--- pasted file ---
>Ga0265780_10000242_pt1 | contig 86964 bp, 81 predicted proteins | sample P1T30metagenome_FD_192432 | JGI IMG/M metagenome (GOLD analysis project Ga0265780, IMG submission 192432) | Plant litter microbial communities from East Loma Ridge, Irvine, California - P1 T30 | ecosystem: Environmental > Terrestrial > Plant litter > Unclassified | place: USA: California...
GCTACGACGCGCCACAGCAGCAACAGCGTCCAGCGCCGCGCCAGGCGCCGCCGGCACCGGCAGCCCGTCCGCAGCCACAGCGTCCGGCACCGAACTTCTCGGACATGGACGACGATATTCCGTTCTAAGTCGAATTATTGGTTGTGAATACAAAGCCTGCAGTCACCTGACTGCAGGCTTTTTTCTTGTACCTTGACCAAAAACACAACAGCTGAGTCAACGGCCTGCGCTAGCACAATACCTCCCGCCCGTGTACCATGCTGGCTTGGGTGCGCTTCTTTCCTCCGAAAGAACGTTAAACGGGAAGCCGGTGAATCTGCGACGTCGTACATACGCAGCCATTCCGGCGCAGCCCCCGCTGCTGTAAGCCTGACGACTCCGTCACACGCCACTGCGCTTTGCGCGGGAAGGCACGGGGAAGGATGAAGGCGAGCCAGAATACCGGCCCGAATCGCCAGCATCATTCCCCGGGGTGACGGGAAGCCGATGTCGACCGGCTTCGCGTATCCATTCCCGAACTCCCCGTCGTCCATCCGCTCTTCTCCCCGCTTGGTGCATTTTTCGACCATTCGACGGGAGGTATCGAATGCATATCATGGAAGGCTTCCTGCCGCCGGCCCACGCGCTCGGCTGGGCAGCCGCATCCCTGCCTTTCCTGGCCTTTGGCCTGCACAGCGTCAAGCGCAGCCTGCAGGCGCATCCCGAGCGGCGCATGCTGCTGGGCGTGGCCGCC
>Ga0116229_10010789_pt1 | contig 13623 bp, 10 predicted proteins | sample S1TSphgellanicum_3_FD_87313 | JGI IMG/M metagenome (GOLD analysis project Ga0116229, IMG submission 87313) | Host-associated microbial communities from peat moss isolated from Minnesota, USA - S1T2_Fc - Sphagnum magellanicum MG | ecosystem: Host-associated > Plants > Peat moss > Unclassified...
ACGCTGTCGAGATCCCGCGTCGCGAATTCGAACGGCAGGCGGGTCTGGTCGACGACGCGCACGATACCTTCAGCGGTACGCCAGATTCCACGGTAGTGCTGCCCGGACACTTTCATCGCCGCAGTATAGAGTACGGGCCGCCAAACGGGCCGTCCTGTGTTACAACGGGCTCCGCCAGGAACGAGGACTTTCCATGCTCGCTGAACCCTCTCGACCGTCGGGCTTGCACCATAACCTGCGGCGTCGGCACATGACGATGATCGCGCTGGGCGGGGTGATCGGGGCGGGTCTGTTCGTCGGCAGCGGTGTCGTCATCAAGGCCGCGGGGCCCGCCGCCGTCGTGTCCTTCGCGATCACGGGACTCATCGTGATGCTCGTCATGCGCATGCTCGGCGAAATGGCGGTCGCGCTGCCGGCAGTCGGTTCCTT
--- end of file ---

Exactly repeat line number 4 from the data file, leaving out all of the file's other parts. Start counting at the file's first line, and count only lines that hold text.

ACGCTGTCGAGATCCCGCGTCGCGAATTCGAACGGCAGGCGGGTCTGGTCGACGACGCGCACGATACCTTCAGCGGTACGCCAGATTCCACGGTAGTGCTGCCCGGACACTTTCATCGCCGCAGTATAGAGTACGGGCCGCCAAACGGGCCGTCCTGTGTTACAACGGGCTCCGCCAGGAACGAGGACTTTCCATGCTCGCTGAACCCTCTCGACCGTCGGGCTTGCACCATAACCTGCGGCGTCGGCACATGACGATGATCGCGCTGGGCGGGGTGATCGGGGCGGGTCTGTTCGTCGGCAGCGGTGTCGTCATCAAGGCCGCGGGGCCCGCCGCCGTCGTGTCCTTCGCGATCACGGGACTCATCGTGATGCTCGTCATGCGCATGCTCGGCGAAATGGCGGTCGCGCTGCCGGCAGTCGGTTCCTT